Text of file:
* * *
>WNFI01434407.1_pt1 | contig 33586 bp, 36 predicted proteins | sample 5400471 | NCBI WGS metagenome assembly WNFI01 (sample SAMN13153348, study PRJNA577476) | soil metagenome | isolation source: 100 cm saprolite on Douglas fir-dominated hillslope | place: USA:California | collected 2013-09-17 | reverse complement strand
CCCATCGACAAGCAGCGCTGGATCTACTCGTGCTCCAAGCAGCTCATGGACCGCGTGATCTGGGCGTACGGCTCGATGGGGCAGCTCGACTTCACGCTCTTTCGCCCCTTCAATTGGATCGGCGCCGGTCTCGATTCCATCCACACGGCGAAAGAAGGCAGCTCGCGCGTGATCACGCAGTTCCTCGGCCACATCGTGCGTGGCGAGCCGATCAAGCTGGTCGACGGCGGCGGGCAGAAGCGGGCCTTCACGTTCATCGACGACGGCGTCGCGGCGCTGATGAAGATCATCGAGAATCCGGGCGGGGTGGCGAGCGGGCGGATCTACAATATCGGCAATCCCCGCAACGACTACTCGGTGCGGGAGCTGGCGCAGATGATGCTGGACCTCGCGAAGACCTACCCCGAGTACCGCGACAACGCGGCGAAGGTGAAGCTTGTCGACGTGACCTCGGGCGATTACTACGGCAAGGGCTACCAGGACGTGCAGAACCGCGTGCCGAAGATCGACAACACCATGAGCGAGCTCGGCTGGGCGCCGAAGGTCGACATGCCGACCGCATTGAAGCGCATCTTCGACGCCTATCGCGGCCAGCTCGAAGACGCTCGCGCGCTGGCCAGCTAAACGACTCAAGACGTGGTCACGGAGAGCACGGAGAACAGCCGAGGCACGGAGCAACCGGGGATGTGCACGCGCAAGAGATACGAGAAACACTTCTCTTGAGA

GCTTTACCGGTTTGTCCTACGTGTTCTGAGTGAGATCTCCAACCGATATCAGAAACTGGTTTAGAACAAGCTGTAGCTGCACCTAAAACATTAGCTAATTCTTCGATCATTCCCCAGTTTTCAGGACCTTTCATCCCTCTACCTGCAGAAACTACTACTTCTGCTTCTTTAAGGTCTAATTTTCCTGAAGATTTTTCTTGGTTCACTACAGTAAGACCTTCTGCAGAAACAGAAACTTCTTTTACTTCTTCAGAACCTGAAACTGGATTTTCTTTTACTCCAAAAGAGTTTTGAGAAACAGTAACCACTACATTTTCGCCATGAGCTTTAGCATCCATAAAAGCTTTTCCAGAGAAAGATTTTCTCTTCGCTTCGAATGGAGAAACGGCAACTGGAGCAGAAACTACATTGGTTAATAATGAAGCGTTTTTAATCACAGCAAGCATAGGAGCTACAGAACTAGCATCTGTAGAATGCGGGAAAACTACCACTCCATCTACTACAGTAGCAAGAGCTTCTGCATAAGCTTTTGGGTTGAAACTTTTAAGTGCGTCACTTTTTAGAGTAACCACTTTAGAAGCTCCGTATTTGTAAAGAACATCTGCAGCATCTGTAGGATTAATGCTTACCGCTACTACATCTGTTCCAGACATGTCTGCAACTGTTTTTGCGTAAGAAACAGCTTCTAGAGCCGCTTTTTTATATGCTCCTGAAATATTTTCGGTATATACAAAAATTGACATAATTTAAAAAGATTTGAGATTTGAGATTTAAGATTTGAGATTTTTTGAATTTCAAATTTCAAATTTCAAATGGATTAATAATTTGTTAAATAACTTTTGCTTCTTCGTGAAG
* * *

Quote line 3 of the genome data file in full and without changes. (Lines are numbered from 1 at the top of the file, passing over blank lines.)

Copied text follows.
GCTTTACCGGTTTGTCCTACGTGTTCTGAGTGAGATCTCCAACCGATATCAGAAACTGGTTTAGAACAAGCTGTAGCTGCACCTAAAACATTAGCTAATTCTTCGATCATTCCCCAGTTTTCAGGACCTTTCATCCCTCTACCTGCAGAAACTACTACTTCTGCTTCTTTAAGGTCTAATTTTCCTGAAGATTTTTCTTGGTTCACTACAGTAAGACCTTCTGCAGAAACAGAAACTTCTTTTACTTCTTCAGAACCTGAAACTGGATTTTCTTTTACTCCAAAAGAGTTTTGAGAAACAGTAACCACTACATTTTCGCCATGAGCTTTAGCATCCATAAAAGCTTTTCCAGAGAAAGATTTTCTCTTCGCTTCGAATGGAGAAACGGCAACTGGAGCAGAAACTACATTGGTTAATAATGAAGCGTTTTTAATCACAGCAAGCATAGGAGCTACAGAACTAGCATCTGTAGAATGCGGGAAAACTACCACTCCATCTACTACAGTAGCAAGAGCTTCTGCATAAGCTTTTGGGTTGAAACTTTTAAGTGCGTCACTTTTTAGAGTAACCACTTTAGAAGCTCCGTATTTGTAAAGAACATCTGCAGCATCTGTAGGATTAATGCTTACCGCTACTACATCTGTTCCAGACATGTCTGCAACTGTTTTTGCGTAAGAAACAGCTTCTAGAGCCGCTTTTTTATATGCTCCTGAAATATTTTCGGTATATACAAAAATTGACATAATTTAAAAAGATTTGAGATTTGAGATTTAAGATTTGAGATTTTTTGAATTTCAAATTTCAAATTTCAAATGGATTAATAATTTGTTAAATAACTTTTGCTTCTTCGTGAAG